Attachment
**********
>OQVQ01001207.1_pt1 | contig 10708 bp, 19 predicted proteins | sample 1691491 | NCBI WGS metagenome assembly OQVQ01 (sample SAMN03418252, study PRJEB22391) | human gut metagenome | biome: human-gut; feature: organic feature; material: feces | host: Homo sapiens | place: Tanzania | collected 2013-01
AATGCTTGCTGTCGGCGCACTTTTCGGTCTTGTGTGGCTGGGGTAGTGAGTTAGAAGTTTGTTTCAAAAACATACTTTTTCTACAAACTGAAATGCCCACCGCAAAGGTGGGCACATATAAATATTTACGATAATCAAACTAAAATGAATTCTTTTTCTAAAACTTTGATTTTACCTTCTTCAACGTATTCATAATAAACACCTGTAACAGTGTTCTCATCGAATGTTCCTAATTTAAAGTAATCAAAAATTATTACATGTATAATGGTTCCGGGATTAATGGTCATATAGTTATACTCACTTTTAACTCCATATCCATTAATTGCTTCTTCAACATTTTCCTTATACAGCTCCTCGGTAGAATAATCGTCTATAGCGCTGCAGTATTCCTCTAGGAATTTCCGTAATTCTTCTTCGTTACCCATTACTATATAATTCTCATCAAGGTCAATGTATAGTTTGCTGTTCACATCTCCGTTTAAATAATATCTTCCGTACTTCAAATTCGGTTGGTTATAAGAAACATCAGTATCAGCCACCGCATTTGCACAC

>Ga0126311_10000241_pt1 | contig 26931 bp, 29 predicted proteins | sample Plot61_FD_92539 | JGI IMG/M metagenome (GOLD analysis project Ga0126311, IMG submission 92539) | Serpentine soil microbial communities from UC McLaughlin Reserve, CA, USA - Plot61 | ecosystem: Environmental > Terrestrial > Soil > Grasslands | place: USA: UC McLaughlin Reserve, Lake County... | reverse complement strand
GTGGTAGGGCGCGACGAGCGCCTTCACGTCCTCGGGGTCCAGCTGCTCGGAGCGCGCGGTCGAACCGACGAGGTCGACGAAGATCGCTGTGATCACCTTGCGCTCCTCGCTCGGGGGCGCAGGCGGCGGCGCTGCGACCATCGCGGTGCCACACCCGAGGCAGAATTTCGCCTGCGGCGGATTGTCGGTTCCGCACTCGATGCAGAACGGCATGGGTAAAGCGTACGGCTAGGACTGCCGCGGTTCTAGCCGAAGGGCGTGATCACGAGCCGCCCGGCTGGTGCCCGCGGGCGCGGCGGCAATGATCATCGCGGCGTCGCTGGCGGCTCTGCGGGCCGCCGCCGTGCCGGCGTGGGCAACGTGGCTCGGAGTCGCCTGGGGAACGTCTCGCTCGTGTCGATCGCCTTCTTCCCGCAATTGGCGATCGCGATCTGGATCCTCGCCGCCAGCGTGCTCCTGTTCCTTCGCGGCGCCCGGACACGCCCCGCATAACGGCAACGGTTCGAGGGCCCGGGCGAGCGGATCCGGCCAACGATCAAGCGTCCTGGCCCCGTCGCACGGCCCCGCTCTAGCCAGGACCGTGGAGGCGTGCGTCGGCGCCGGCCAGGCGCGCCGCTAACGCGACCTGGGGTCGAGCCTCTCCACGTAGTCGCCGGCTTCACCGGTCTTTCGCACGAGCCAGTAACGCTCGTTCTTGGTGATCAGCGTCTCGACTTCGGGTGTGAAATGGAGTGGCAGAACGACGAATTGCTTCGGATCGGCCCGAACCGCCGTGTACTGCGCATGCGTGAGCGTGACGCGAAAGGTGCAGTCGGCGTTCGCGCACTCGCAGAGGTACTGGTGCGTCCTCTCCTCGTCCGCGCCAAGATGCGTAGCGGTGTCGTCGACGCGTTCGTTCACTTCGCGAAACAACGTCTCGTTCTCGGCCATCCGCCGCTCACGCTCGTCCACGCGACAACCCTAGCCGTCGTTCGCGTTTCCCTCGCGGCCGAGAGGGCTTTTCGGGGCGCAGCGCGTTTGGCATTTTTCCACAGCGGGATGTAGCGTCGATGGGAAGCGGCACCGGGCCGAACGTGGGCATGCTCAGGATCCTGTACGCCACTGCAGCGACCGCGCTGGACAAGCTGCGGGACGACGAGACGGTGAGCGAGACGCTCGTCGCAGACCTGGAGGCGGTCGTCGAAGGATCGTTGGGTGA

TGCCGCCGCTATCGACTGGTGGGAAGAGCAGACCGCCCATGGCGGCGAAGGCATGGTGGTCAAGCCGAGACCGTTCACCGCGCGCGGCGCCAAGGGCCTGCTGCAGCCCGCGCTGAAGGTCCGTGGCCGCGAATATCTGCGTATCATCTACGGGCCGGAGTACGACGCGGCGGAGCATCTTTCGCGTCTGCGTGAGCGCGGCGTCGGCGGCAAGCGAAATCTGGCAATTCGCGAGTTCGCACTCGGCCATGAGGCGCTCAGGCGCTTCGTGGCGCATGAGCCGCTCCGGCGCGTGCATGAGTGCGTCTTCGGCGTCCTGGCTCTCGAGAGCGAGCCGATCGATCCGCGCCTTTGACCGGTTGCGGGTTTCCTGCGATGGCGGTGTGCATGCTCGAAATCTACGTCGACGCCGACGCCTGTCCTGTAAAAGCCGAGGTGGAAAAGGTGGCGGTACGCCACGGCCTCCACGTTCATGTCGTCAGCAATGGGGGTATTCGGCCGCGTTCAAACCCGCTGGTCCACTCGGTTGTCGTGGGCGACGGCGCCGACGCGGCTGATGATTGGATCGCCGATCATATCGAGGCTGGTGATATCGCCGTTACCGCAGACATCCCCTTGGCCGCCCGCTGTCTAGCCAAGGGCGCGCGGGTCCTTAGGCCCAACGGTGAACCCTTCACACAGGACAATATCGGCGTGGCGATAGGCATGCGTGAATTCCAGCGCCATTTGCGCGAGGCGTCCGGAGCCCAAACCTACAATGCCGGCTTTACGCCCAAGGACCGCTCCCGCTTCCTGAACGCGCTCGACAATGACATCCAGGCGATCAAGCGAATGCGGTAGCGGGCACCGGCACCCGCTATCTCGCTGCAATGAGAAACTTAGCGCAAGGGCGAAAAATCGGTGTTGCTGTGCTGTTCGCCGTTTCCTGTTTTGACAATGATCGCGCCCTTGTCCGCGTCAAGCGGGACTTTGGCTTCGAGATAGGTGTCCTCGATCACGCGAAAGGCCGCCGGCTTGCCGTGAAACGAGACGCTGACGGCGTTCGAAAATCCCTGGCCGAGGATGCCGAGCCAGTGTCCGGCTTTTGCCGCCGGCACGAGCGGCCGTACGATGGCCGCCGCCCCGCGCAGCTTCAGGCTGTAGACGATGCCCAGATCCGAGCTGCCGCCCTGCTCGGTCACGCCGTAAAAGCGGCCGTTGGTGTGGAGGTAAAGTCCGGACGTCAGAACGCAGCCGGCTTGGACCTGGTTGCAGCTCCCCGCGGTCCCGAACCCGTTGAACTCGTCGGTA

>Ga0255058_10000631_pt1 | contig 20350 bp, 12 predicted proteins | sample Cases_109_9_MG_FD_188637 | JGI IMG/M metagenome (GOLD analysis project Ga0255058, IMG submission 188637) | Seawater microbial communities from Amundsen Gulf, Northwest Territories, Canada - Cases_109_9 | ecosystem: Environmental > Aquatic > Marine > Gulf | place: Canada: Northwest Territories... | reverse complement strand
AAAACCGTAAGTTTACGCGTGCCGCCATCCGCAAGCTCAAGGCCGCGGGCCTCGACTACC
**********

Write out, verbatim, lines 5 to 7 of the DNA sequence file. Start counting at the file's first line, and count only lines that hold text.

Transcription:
TGCCGCCGCTATCGACTGGTGGGAAGAGCAGACCGCCCATGGCGGCGAAGGCATGGTGGTCAAGCCGAGACCGTTCACCGCGCGCGGCGCCAAGGGCCTGCTGCAGCCCGCGCTGAAGGTCCGTGGCCGCGAATATCTGCGTATCATCTACGGGCCGGAGTACGACGCGGCGGAGCATCTTTCGCGTCTGCGTGAGCGCGGCGTCGGCGGCAAGCGAAATCTGGCAATTCGCGAGTTCGCACTCGGCCATGAGGCGCTCAGGCGCTTCGTGGCGCATGAGCCGCTCCGGCGCGTGCATGAGTGCGTCTTCGGCGTCCTGGCTCTCGAGAGCGAGCCGATCGATCCGCGCCTTTGACCGGTTGCGGGTTTCCTGCGATGGCGGTGTGCATGCTCGAAATCTACGTCGACGCCGACGCCTGTCCTGTAAAAGCCGAGGTGGAAAAGGTGGCGGTACGCCACGGCCTCCACGTTCATGTCGTCAGCAATGGGGGTATTCGGCCGCGTTCAAACCCGCTGGTCCACTCGGTTGTCGTGGGCGACGGCGCCGACGCGGCTGATGATTGGATCGCCGATCATATCGAGGCTGGTGATATCGCCGTTACCGCAGACATCCCCTTGGCCGCCCGCTGTCTAGCCAAGGGCGCGCGGGTCCTTAGGCCCAACGGTGAACCCTTCACACAGGACAATATCGGCGTGGCGATAGGCATGCGTGAATTCCAGCGCCATTTGCGCGAGGCGTCCGGAGCCCAAACCTACAATGCCGGCTTTACGCCCAAGGACCGCTCCCGCTTCCTGAACGCGCTCGACAATGACATCCAGGCGATCAAGCGAATGCGGTAGCGGGCACCGGCACCCGCTATCTCGCTGCAATGAGAAACTTAGCGCAAGGGCGAAAAATCGGTGTTGCTGTGCTGTTCGCCGTTTCCTGTTTTGACAATGATCGCGCCCTTGTCCGCGTCAAGCGGGACTTTGGCTTCGAGATAGGTGTCCTCGATCACGCGAAAGGCCGCCGGCTTGCCGTGAAACGAGACGCTGACGGCGTTCGAAAATCCCTGGCCGAGGATGCCGAGCCAGTGTCCGGCTTTTGCCGCCGGCACGAGCGGCCGTACGATGGCCGCCGCCCCGCGCAGCTTCAGGCTGTAGACGATGCCCAGATCCGAGCTGCCGCCCTGCTCGGTCACGCCGTAAAAGCGGCCGTTGGTGTGGAGGTAAAGTCCGGACGTCAGAACGCAGCCGGCTTGGACCTGGTTGCAGCTCCCCGCGGTCCCGAACCCGTTGAACTCGTCGGTA

>Ga0255058_10000631_pt1 | contig 20350 bp, 12 predicted proteins | sample Cases_109_9_MG_FD_188637 | JGI IMG/M metagenome (GOLD analysis project Ga0255058, IMG submission 188637) | Seawater microbial communities from Amundsen Gulf, Northwest Territories, Canada - Cases_109_9 | ecosystem: Environmental > Aquatic > Marine > Gulf | place: Canada: Northwest Territories... | reverse complement strand
AAAACCGTAAGTTTACGCGTGCCGCCATCCGCAAGCTCAAGGCCGCGGGCCTCGACTACC